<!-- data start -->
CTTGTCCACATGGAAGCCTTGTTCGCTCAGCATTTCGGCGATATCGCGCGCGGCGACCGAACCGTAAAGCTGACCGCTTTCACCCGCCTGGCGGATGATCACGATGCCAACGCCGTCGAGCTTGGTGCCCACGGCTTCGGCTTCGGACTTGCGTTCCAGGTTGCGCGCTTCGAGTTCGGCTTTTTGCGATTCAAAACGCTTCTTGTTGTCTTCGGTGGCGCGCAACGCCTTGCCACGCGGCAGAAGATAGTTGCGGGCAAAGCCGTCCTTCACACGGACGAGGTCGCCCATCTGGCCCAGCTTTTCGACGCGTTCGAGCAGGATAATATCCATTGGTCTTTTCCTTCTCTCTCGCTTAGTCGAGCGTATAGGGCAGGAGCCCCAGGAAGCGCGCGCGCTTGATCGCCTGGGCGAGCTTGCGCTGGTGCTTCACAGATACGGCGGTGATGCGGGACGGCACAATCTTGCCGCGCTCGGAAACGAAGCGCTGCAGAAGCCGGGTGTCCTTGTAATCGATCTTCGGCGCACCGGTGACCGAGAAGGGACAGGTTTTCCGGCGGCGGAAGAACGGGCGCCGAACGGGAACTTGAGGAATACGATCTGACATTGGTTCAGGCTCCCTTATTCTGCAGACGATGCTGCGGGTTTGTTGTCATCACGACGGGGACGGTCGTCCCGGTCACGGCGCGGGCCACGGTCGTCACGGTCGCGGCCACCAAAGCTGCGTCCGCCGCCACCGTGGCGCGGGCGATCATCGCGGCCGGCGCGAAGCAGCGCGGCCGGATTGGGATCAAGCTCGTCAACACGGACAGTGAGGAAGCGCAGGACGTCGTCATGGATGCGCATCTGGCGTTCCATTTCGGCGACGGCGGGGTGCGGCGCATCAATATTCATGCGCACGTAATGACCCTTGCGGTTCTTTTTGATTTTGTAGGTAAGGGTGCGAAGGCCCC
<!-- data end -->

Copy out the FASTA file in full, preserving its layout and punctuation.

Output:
CTTGTCCACATGGAAGCCTTGTTCGCTCAGCATTTCGGCGATATCGCGCGCGGCGACCGAACCGTAAAGCTGACCGCTTTCACCCGCCTGGCGGATGATCACGATGCCAACGCCGTCGAGCTTGGTGCCCACGGCTTCGGCTTCGGACTTGCGTTCCAGGTTGCGCGCTTCGAGTTCGGCTTTTTGCGATTCAAAACGCTTCTTGTTGTCTTCGGTGGCGCGCAACGCCTTGCCACGCGGCAGAAGATAGTTGCGGGCAAAGCCGTCCTTCACACGGACGAGGTCGCCCATCTGGCCCAGCTTTTCGACGCGTTCGAGCAGGATAATATCCATTGGTCTTTTCCTTCTCTCTCGCTTAGTCGAGCGTATAGGGCAGGAGCCCCAGGAAGCGCGCGCGCTTGATCGCCTGGGCGAGCTTGCGCTGGTGCTTCACAGATACGGCGGTGATGCGGGACGGCACAATCTTGCCGCGCTCGGAAACGAAGCGCTGCAGAAGCCGGGTGTCCTTGTAATCGATCTTCGGCGCACCGGTGACCGAGAAGGGACAGGTTTTCCGGCGGCGGAAGAACGGGCGCCGAACGGGAACTTGAGGAATACGATCTGACATTGGTTCAGGCTCCCTTATTCTGCAGACGATGCTGCGGGTTTGTTGTCATCACGACGGGGACGGTCGTCCCGGTCACGGCGCGGGCCACGGTCGTCACGGTCGCGGCCACCAAAGCTGCGTCCGCCGCCACCGTGGCGCGGGCGATCATCGCGGCCGGCGCGAAGCAGCGCGGCCGGATTGGGATCAAGCTCGTCAACACGGACAGTGAGGAAGCGCAGGACGTCGTCATGGATGCGCATCTGGCGTTCCATTTCGGCGACGGCGGGGTGCGGCGCATCAATATTCATGCGCACGTAATGACCCTTGCGGTTCTTTTTGATTTTGTAGGTAAGGGTGCGAAGGCCCC